Talking About Us
The importance of the Pali tradition is, of course, that it is one of the oldest sources of Buddhism. In contrast to Gandhari which has come down to us in a fragmentary state, we have the complete canon in Pali, the only complete canon we have. So, Pali is interesting from this perspective, and it is also linguistically very interesting. Because in many points, you can go back very deep into the past. You can see the high age of the Pali sources in certain linguistic features not shared by any other Buddhist tradition. It is a very courageous enterprise because it is a huge task to edit and complete the canon critically. But luckily, as far as we have seen, these are a lot of human resources available to deal with the manuscripts, which is quite impressive. So, I can wish them every success. Because if this project succeeds, and I have no doubt in that, then we will have a very good critical edition of the canon.
The Pali Canon is indisputably one of the greatest records to survive from the early years of human civilization and systematic thought. It is therefore amazing, and sad, that so little work has been done, using the resources of modern scholarship, to try to establish a reliable text. The size of the task is daunting, but Wat Phra Dhammakaya deserves our thanks and congratulations for financing and organizing this project which should prove to be a milestone in the history of Buddhism.
One of the first things that has struck me about the project is the great variety and great range of manuscripts that have been employed and looked at in terms of setting the project up. The number of manuscripts and the range of them is very important. To have the manuscripts in Khom script, Tham script, in Burmese script, and in Sinhalese script in the numbers that have been consulted for this project is unprecedented.
I am looking as a Buddhist. I think this is very important because up to now we have been studying our 4 traditions separately, Burmese, Lanna, Thai, and Sinhalese. Now by this Project all these 4 traditions have been brought together into one tradition. What I find is it is very important to see that the Buddhavacana or the words of the Buddha have remained almost in a unique way preserving in these manuscripts. That thing has not been clearly shown before this. So now we know data of so many traditions, the words of the Buddha, the canonical things. There is a lot of similarity and very little change, actually. It is about 99 percent the same. It is 1 percent they may be different, so that difference is negligible. And it is good that we are building up a great tradition, on the basis of the study of the Theravada tradition especially being done here. And because lot of energy of many scholars coming from different traditions and also coming from European traditions also is put in there.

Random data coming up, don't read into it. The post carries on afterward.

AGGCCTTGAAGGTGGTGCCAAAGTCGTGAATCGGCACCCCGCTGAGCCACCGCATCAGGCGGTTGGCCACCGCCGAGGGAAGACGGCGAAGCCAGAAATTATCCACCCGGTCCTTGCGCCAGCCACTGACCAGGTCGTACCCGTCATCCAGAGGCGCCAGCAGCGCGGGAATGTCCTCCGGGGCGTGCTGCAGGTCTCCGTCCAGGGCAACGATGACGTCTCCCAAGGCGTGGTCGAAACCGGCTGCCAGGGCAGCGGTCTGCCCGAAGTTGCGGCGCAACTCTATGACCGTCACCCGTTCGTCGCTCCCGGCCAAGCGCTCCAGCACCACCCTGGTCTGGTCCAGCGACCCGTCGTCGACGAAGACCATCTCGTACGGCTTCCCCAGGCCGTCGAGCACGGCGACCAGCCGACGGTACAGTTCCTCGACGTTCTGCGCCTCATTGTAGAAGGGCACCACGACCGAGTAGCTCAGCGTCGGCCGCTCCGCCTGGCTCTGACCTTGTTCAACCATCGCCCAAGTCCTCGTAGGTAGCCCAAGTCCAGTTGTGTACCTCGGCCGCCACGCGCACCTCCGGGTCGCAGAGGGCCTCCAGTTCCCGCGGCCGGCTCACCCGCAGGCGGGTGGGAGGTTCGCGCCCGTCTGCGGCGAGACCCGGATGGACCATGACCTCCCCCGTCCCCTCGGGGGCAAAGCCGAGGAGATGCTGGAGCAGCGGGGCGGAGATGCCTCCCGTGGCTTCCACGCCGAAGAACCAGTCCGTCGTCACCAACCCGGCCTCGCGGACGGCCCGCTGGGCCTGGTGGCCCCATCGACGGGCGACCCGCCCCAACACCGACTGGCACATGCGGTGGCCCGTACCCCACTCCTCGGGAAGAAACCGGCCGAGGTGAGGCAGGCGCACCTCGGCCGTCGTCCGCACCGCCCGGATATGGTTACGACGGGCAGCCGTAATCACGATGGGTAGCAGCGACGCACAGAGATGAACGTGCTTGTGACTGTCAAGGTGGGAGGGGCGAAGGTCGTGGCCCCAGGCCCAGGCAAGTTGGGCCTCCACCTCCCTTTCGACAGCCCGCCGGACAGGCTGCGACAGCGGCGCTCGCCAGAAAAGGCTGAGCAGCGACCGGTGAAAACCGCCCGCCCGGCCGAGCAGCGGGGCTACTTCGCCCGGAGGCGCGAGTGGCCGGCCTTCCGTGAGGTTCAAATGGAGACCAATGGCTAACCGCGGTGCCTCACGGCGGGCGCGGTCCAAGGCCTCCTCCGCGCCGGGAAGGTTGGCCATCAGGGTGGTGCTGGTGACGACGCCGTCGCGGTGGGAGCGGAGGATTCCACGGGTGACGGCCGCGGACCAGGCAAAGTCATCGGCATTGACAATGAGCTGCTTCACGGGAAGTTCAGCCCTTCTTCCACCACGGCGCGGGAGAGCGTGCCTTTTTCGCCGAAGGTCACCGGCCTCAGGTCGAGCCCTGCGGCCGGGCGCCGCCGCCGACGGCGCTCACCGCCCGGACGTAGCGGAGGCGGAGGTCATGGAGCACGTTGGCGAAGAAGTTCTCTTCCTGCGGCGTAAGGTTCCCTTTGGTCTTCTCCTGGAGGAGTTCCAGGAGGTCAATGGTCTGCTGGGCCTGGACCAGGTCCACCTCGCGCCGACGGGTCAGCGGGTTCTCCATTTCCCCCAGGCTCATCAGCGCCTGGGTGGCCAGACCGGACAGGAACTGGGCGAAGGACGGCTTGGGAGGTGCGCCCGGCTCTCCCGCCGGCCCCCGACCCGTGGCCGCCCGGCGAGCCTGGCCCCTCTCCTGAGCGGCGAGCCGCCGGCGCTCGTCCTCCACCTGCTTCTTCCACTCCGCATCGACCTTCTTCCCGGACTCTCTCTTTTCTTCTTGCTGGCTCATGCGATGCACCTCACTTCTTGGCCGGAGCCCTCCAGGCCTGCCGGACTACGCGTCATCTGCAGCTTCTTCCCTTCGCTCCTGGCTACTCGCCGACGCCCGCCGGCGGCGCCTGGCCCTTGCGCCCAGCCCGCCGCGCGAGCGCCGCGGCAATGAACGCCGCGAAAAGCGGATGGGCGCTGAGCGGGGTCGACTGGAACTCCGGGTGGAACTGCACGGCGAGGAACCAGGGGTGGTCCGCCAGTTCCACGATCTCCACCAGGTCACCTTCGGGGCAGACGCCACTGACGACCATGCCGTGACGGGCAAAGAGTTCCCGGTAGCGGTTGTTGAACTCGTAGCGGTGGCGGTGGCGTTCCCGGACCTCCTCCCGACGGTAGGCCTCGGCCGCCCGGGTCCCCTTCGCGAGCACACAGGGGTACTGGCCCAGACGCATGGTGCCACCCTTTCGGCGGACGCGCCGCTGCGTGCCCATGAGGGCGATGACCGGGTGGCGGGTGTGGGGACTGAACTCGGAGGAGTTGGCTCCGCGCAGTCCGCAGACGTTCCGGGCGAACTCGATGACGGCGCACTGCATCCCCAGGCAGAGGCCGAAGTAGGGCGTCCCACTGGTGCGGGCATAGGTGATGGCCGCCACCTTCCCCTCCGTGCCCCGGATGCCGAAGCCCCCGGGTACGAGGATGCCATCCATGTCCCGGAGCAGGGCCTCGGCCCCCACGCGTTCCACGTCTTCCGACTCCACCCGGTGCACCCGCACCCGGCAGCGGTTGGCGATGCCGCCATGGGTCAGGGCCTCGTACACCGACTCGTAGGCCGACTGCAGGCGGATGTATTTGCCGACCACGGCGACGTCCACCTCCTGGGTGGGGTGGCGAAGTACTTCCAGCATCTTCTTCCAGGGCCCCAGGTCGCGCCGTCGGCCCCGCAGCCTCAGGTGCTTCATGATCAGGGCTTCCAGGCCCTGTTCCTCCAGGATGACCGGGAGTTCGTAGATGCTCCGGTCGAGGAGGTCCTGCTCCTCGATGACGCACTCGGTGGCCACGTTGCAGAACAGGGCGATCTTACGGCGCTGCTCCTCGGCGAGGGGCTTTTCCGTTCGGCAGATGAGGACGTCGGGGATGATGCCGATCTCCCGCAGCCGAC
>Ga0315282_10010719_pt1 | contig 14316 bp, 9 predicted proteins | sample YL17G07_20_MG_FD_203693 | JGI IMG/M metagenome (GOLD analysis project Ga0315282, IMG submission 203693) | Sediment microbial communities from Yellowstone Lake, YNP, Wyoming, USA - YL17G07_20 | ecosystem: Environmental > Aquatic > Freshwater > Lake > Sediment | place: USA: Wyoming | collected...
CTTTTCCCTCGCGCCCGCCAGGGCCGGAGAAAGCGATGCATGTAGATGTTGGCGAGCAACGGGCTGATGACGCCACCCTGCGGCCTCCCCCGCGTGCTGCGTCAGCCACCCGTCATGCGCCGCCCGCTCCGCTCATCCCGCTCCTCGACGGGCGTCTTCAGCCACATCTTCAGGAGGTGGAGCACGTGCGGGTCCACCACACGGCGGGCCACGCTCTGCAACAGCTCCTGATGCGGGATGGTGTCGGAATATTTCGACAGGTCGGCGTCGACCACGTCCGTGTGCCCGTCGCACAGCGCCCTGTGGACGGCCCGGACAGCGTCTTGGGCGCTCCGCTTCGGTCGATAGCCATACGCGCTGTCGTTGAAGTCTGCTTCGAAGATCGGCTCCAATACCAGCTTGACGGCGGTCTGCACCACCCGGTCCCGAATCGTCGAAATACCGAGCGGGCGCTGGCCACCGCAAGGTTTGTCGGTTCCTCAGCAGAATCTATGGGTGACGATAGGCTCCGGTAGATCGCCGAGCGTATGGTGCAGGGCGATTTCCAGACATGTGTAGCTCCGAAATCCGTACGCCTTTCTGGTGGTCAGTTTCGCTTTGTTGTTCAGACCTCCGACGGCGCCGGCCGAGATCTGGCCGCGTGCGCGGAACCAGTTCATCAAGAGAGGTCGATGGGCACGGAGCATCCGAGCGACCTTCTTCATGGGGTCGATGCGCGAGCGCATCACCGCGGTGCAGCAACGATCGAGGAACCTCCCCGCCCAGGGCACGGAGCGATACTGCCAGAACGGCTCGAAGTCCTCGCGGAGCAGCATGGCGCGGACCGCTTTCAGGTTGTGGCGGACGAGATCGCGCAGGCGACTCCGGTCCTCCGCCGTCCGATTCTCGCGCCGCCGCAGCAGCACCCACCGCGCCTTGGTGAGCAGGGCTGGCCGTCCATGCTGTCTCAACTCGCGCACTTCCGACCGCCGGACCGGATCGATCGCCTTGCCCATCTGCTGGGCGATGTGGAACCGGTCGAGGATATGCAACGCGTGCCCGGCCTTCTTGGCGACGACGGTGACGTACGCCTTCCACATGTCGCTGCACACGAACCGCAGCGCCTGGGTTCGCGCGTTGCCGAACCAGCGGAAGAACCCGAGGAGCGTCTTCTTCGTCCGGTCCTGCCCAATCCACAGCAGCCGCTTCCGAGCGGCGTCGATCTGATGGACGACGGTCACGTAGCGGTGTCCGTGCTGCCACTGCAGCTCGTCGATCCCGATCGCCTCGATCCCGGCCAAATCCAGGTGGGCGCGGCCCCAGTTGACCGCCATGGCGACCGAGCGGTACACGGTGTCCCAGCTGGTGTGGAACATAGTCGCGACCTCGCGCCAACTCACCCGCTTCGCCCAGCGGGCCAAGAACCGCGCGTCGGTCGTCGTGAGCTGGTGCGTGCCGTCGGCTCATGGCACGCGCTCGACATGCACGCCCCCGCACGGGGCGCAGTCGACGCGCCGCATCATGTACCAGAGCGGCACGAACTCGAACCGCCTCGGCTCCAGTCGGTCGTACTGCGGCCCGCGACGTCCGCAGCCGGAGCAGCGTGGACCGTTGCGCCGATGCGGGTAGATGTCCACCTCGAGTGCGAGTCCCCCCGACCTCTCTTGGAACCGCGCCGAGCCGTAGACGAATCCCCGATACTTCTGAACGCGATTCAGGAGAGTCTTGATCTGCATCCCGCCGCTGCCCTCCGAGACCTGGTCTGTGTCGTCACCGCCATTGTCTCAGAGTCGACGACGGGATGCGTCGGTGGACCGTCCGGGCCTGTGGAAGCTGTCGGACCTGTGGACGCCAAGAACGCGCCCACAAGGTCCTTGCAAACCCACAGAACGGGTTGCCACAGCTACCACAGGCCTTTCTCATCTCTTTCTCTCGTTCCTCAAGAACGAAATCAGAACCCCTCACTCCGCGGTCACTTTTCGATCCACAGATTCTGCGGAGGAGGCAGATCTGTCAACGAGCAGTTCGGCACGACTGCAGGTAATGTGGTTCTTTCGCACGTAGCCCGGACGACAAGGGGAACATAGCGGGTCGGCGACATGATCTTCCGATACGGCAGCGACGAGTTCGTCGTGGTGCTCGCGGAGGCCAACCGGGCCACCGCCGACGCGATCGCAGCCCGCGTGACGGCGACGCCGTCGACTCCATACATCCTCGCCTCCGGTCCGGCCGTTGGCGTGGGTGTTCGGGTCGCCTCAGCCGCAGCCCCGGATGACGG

The Dhammachai Tipitaka Project, apart from making the edition of the Pali Canon, is making digital images of all the manuscripts available. This is happening elsewhere in Laos and in Sri Lanka also. Preserving those manuscripts is an incredibly valuable thing. Making them available for scholars to work on will encourage the study of that material.
今回のダンマチャイ・ティピタカプロジェックトは、本当によく出来ていると思いました。 最初に出された第一版と、それから今回改定された第二版、その進歩に、心から驚きました。 今、考えられるパリーのテキストの校訂のレベルとして、私は最高のレベルに達していると思います。
HONORARY ADVISORY BOARD
According to Buddhist tradition, the teaching of the Lord Buddha has been preserved and passed on through generations by oral recitation, and the first written record was made around 400 B.E. during the reign of the pious Sinhala, King Vatta Gamani Abhaya of Sri Lanka. Since then the Pāli Tipiṭaka, commentaries, sub-commentaries and sub-sub-commentaries have been transmitted by inscribing on the palm-leaf manuscripts which can be divided into 4 mains traditions as follows:
Our ancestors had put a lot of effort into inscriping and preserving these palm-leave manuscripts which have significant historical and cultural values as Buddhist documentary heritage. Unfortunately, in times, the precious manuscripts have disappeared through "natural" causes and the ignorance of people. Nowadays, very few people can read, preserve and make use of the manuscripts.
Thus, in April 2010, Wat Phra Dhammakaya has launched “The Dhammachai Tipiṭaka Project”, with the aims to preserve the existing palm-leaf manuscripts and to create the digitalized and computerized database of the Pāli Tipiṭaka in order to support the Buddhist studies by all interested parties.Read More